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Rising interest rates, transaction prices threaten new-vehicle sales

July 13, 2018
It’s getting costlier to buy a new car or truck these days. Costlier, perhaps, than many consumers could be able to afford moving forward.
According to Kelley Blue Book, the estimated out-the-door cost of a new light-duty vehicle hit $35,635 in May, fueled in large part by rising sales of SUVs and, particularly, luxury-minded pickup trucks with sticker prices well above $50,000. 
While the average traction price dropped about $145 versus April’s average price, it is up by $1,187 over May 2017’s average. Prices in both full-size and mid-size truck segments, meanwhile, jumped by 4 percent last month.
What’s more, Edmunds reports the annual percentage rate on the average new-vehicle loan hit 5.75 percent last month, which is 0.71 percent steeper than in April and 1.58 percent higher than in May, 2017. Aside from the Fed recently raising rates, Edmunds says fewer zero-percent financing programs being offered by automakers’ captive finance divisions — they reached their lowest level last month in seven years — is likewise contributing to the rise in APRs.
Not surprisingly, the average loan term now is about 69 months, with 72-month loans being the most common, according to Experian Automotive. A growing number of new-car loans now stretch from 85 to 96 months to keep payments affordable. That’s as long as eight years before a buyer obtains clear title.
Ironically, perhaps, Edmunds said rising rates actually are helping spur sales rather than turn away shoppers. "Since interest rates have been creeping up all year, shoppers are likely thinking it’s better to buy now before rates get any higher," said Jeremy Acevedo, Edmunds’ manager of industry analysis. "However, this is likely a temporary pull-ahead effect, and could come back to bite automakers later in the year."
So how much deeper is the average new-vehicle buyer now having to dig into his or her bank account to cover the cost of a new car or truck? Based on the average transaction price, loan term and interest rate cited above, and an average $3,926 down payment, it’s $535 a month. While that’s only $25 higher than it was a year ago, it’s $80 costlier than it was in May 2013 when the average model cost $26,909 and was financed for 65.6 months at 4.17 percent.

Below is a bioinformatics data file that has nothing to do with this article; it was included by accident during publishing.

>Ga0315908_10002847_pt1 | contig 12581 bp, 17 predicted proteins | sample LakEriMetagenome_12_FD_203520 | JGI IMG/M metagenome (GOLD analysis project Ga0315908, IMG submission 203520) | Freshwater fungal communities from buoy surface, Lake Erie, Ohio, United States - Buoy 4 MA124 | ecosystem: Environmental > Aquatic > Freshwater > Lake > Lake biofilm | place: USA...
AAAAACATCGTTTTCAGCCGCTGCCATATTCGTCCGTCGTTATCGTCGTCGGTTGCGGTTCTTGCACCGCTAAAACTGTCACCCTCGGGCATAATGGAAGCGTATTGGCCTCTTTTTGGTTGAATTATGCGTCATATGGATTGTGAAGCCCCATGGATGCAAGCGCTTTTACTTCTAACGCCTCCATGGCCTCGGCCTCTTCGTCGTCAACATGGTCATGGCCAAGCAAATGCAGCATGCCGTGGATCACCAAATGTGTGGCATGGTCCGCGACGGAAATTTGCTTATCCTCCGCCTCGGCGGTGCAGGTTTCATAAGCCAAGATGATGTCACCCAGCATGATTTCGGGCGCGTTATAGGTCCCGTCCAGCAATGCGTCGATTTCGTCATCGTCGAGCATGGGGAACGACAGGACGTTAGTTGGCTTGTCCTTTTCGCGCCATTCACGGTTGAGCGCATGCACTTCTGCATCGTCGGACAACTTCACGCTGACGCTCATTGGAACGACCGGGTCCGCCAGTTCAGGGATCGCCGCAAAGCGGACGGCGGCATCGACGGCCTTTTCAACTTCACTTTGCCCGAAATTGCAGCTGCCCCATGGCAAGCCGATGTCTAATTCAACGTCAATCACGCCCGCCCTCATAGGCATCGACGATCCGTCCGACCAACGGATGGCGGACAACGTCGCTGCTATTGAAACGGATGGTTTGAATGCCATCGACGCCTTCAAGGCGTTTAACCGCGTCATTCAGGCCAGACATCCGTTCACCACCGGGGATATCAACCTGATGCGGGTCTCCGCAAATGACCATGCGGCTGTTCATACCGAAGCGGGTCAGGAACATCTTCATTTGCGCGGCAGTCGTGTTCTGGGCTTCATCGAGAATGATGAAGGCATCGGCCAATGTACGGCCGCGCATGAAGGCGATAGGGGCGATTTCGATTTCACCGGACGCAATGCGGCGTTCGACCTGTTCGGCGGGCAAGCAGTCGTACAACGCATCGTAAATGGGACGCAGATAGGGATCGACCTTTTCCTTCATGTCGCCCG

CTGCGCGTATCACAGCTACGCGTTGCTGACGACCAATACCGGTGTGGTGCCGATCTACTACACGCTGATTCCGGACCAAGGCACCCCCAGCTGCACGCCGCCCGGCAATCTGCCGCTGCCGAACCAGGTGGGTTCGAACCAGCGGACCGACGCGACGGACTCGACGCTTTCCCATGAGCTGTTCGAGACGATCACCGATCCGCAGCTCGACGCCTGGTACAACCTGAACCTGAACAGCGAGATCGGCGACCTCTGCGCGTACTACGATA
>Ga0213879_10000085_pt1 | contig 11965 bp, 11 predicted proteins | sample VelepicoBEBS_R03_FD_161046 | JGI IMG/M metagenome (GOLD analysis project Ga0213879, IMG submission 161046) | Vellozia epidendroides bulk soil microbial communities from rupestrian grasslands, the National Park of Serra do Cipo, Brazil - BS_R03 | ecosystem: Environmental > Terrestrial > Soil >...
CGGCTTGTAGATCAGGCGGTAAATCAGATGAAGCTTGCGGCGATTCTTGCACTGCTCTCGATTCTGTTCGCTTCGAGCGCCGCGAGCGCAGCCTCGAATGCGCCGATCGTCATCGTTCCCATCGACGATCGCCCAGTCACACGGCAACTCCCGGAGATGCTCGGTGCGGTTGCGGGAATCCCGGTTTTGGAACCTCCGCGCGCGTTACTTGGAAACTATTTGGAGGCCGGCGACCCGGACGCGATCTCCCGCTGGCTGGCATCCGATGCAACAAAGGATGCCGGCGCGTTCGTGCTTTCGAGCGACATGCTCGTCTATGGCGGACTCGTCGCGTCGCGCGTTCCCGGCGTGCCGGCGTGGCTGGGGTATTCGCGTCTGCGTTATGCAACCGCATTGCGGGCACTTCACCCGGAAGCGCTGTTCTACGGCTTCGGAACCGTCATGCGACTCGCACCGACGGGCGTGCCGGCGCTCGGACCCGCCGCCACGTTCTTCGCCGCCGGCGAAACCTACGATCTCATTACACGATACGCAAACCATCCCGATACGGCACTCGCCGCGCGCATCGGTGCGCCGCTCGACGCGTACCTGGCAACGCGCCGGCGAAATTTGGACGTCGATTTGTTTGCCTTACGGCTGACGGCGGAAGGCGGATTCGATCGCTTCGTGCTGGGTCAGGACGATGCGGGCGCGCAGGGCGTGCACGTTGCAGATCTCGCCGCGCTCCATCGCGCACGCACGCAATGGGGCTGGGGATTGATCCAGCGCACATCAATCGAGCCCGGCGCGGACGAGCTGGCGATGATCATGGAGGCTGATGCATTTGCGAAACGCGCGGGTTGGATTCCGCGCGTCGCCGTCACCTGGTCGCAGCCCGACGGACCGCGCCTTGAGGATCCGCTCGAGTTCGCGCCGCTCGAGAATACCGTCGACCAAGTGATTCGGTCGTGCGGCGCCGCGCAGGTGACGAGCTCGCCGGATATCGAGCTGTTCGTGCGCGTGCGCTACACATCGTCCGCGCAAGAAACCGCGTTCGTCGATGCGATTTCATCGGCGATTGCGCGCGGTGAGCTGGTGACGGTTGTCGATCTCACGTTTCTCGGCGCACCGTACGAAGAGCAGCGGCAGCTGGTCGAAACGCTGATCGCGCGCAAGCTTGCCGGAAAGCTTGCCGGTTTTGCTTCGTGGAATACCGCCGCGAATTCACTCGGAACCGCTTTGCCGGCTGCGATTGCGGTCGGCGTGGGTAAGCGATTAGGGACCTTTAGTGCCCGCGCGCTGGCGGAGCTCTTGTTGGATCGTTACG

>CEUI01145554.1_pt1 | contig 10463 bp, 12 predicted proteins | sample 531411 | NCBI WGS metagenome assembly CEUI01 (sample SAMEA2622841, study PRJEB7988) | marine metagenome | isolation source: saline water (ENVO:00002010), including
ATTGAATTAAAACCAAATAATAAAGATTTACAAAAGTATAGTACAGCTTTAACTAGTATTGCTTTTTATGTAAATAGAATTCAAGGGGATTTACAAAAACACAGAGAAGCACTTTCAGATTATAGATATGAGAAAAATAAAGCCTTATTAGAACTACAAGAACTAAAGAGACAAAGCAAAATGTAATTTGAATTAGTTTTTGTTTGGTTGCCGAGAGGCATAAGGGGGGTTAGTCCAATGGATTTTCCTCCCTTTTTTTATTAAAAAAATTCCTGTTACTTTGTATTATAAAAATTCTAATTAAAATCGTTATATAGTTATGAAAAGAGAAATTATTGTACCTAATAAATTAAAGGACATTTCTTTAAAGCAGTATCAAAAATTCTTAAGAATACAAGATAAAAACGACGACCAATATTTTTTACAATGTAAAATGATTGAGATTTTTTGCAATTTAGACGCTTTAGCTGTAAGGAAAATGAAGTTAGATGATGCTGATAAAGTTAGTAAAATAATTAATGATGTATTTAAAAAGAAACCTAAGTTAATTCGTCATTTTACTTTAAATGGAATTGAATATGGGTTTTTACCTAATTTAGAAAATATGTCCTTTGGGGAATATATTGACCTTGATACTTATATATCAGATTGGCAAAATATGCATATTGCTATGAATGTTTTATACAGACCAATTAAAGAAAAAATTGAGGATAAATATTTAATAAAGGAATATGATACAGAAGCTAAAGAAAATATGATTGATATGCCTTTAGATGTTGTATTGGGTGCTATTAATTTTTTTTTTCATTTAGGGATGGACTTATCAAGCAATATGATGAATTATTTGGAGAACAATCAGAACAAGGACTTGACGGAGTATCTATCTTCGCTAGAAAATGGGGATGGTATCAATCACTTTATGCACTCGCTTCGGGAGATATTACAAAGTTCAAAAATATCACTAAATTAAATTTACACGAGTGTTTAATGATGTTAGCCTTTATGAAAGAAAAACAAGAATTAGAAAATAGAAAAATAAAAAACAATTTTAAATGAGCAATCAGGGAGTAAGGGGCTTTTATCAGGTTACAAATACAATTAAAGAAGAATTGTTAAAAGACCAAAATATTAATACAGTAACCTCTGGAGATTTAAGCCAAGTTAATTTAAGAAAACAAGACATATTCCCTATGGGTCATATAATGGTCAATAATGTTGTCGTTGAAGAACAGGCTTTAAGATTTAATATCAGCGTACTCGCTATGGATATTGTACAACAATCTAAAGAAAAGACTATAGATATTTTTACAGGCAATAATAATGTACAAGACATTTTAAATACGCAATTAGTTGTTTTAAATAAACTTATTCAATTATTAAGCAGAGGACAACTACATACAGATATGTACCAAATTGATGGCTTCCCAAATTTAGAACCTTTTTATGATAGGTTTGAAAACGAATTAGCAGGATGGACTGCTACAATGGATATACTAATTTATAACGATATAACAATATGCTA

That means a buyer taking possession of a new car or truck last month will pay a total of $40,841 over the life of the average loan versus $33,255 five years ago — an 18.6 percent boost (compared to inflation then at about 7.5 percent.) And that’s despite stagnant growth in the average worker’s inflation-adjusted wages since 2008, according to the Bureau of Labor Statistics. Also, it doesn’t count the added cost to operate a motor vehicle due to rising gas prices, which are up by about 25 percent over the past year.
New-vehicle leasing has helped bolster affordability in recent years. A full third of all new-car and -truck transactions in the first quarter of the year were leased, according to Experian, which is up from 29.9 percent in 2017 and is more than 10 percent higher than it was at the end of 2011. But that’s likely to change as rising interest rates and falling residual values, especially among passenger cars that have fallen out of favor among consumers, drive up payments. 
Automakers could subsidize leasing programs on certain slow-selling models with either cash subsidies or cut-rate interest, but the sense of urgency to do so may not be particularly strong, as dealers are already swimming in waves of off-lease models from the last two and three years that, as it is, are expected to undercut new-model sales.
One more proverbial arrow into the side of St. Sebastian is the fact that new-vehicle financing among buyers having less than stellar credit has dropped precipitously, with loans made to so-called subprime borrowers having credit scores of 670 or less decreasing by 8.4 percent during the first quarter of 2018. 
According to Fair Issac Corporation, the creators and curators of the FICO credit scoring system, this group typically accounts for about 30 percent of all consumers. Those with worse credit are finding it even more difficult to buy a car or truck, with loans made to what’s known as deep subprime individuals (FICO scores under 579) falling by 14.1 percent.
And when subprime car shoppers do qualify for financing, they usually pay substantially more in interest. Recent figures cited by FICO suggest those having credit scores of 660 to 689 are offered interest rates that are nearly twice as high as consumers in the 720 to 850 range.
Fortunately, the new-car market may be healthy enough to withstand these rising interest rates and transaction prices, at least in the near term, but if wages don’t begin tracking upward, we could be seeing fewer consumers able to extend themselves beyond reason to drive home a shiny new ride, particularly those profit-packed pickup trucks.
 
 

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